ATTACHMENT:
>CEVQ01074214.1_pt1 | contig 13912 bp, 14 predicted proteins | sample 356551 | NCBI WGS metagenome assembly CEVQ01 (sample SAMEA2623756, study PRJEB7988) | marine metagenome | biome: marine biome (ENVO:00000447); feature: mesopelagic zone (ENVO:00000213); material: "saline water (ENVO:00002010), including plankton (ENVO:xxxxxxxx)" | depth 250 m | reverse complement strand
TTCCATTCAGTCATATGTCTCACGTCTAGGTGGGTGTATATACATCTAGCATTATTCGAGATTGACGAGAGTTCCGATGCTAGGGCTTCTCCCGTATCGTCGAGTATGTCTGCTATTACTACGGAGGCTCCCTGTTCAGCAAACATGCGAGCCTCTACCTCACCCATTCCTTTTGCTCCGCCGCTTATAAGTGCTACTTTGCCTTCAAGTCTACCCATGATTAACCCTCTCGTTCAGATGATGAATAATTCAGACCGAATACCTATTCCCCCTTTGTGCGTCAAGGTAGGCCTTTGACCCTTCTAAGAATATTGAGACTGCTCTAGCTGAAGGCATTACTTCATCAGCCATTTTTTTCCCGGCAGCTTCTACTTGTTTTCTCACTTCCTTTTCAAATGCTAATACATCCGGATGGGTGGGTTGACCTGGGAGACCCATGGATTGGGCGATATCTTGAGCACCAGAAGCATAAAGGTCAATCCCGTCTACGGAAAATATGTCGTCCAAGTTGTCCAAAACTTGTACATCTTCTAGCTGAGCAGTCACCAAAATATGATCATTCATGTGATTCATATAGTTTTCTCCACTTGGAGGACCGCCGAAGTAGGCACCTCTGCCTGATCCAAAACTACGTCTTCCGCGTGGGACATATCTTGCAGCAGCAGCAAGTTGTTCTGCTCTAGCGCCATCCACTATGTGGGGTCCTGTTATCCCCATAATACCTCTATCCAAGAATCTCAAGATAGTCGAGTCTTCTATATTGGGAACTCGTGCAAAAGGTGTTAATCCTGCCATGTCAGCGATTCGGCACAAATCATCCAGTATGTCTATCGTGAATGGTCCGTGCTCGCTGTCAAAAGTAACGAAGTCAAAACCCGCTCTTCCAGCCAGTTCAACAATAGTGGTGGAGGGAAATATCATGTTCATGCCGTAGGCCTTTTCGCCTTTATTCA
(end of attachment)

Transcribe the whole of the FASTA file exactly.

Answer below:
>CEVQ01074214.1_pt1 | contig 13912 bp, 14 predicted proteins | sample 356551 | NCBI WGS metagenome assembly CEVQ01 (sample SAMEA2623756, study PRJEB7988) | marine metagenome | biome: marine biome (ENVO:00000447); feature: mesopelagic zone (ENVO:00000213); material: "saline water (ENVO:00002010), including plankton (ENVO:xxxxxxxx)" | depth 250 m | reverse complement strand
TTCCATTCAGTCATATGTCTCACGTCTAGGTGGGTGTATATACATCTAGCATTATTCGAGATTGACGAGAGTTCCGATGCTAGGGCTTCTCCCGTATCGTCGAGTATGTCTGCTATTACTACGGAGGCTCCCTGTTCAGCAAACATGCGAGCCTCTACCTCACCCATTCCTTTTGCTCCGCCGCTTATAAGTGCTACTTTGCCTTCAAGTCTACCCATGATTAACCCTCTCGTTCAGATGATGAATAATTCAGACCGAATACCTATTCCCCCTTTGTGCGTCAAGGTAGGCCTTTGACCCTTCTAAGAATATTGAGACTGCTCTAGCTGAAGGCATTACTTCATCAGCCATTTTTTTCCCGGCAGCTTCTACTTGTTTTCTCACTTCCTTTTCAAATGCTAATACATCCGGATGGGTGGGTTGACCTGGGAGACCCATGGATTGGGCGATATCTTGAGCACCAGAAGCATAAAGGTCAATCCCGTCTACGGAAAATATGTCGTCCAAGTTGTCCAAAACTTGTACATCTTCTAGCTGAGCAGTCACCAAAATATGATCATTCATGTGATTCATATAGTTTTCTCCACTTGGAGGACCGCCGAAGTAGGCACCTCTGCCTGATCCAAAACTACGTCTTCCGCGTGGGACATATCTTGCAGCAGCAGCAAGTTGTTCTGCTCTAGCGCCATCCACTATGTGGGGTCCTGTTATCCCCATAATACCTCTATCCAAGAATCTCAAGATAGTCGAGTCTTCTATATTGGGAACTCGTGCAAAAGGTGTTAATCCTGCCATGTCAGCGATTCGGCACAAATCATCCAGTATGTCTATCGTGAATGGTCCGTGCTCGCTGTCAAAAGTAACGAAGTCAAAACCCGCTCTTCCAGCCAGTTCAACAATAGTGGTGGAGGGAAATATCATGTTCATGCCGTAGGCCTTTTCGCCTTTATTCA